During World War II, South Carolina–born Charles Townes worked on nascent microwave technology and designed radar-based bombing systems for Bell Labs. After hostilities ended, he accepted a position at Columbia University. One spring morning in 1951 he experienced a eureka moment when he realized he could generate microwaves with molecules instead of free electrons.
Four decades ago, two physicists at Bell Laboratories stumbled upon a means of capturing light and turning it into data with a small piece of silicon, an invention that would revolutionize our daily lives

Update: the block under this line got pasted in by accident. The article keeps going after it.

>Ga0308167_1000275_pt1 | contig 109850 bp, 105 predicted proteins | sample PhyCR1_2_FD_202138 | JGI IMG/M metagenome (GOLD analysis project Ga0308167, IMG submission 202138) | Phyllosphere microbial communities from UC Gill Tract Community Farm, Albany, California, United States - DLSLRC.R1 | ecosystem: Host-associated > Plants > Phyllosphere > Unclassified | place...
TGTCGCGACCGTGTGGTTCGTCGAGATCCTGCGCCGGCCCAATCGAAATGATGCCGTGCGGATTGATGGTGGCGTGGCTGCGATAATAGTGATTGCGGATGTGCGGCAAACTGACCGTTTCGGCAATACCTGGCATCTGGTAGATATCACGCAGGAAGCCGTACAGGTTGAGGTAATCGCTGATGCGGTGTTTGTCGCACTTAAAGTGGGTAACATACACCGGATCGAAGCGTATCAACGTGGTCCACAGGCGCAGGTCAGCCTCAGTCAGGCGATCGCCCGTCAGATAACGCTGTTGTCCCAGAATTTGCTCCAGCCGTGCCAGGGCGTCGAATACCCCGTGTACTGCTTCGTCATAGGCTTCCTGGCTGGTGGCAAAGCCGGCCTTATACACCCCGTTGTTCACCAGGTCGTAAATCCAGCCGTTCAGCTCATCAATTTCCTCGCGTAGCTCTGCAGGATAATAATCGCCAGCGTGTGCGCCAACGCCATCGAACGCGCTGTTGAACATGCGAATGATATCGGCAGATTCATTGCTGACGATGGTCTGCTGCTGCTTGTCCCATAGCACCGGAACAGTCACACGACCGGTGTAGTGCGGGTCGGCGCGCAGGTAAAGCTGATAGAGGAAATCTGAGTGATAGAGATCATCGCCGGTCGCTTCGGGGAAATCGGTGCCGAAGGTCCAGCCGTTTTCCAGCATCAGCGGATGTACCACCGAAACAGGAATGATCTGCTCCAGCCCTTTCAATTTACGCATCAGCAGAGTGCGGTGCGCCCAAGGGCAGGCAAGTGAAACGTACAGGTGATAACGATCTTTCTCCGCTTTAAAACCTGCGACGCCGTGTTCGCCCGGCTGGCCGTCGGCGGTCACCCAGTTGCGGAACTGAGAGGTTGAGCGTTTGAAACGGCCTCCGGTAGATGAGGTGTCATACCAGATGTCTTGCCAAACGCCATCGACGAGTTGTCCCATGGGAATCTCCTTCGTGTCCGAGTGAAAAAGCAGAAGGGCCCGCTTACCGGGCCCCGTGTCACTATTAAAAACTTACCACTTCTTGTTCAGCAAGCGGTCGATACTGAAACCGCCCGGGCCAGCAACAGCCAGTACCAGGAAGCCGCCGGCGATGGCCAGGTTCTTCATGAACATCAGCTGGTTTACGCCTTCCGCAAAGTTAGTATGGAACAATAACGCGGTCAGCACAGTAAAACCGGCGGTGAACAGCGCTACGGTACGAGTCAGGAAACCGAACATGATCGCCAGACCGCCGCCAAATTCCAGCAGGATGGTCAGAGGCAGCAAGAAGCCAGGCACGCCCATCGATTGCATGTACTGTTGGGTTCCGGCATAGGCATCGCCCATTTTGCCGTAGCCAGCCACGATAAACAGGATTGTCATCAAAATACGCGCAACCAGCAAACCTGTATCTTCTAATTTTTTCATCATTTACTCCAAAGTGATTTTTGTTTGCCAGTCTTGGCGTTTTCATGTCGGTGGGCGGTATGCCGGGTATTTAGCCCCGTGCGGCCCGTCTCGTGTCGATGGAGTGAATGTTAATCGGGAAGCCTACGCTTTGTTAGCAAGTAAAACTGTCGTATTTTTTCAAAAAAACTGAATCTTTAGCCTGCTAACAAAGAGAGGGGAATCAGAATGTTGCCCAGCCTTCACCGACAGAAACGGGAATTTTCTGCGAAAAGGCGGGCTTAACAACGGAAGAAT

At about five o’clock one morning this past October, the retired physicist Willard S. Boyle received a scientist’s ultimate wake-up call. At first he couldn’t bestir himself—who could be calling at this ungodly hour?—but the phone was insistent, so his wife dragged herself out of bed.
A couple of minutes later, she was shaking him awake. “Stockholm is calling.”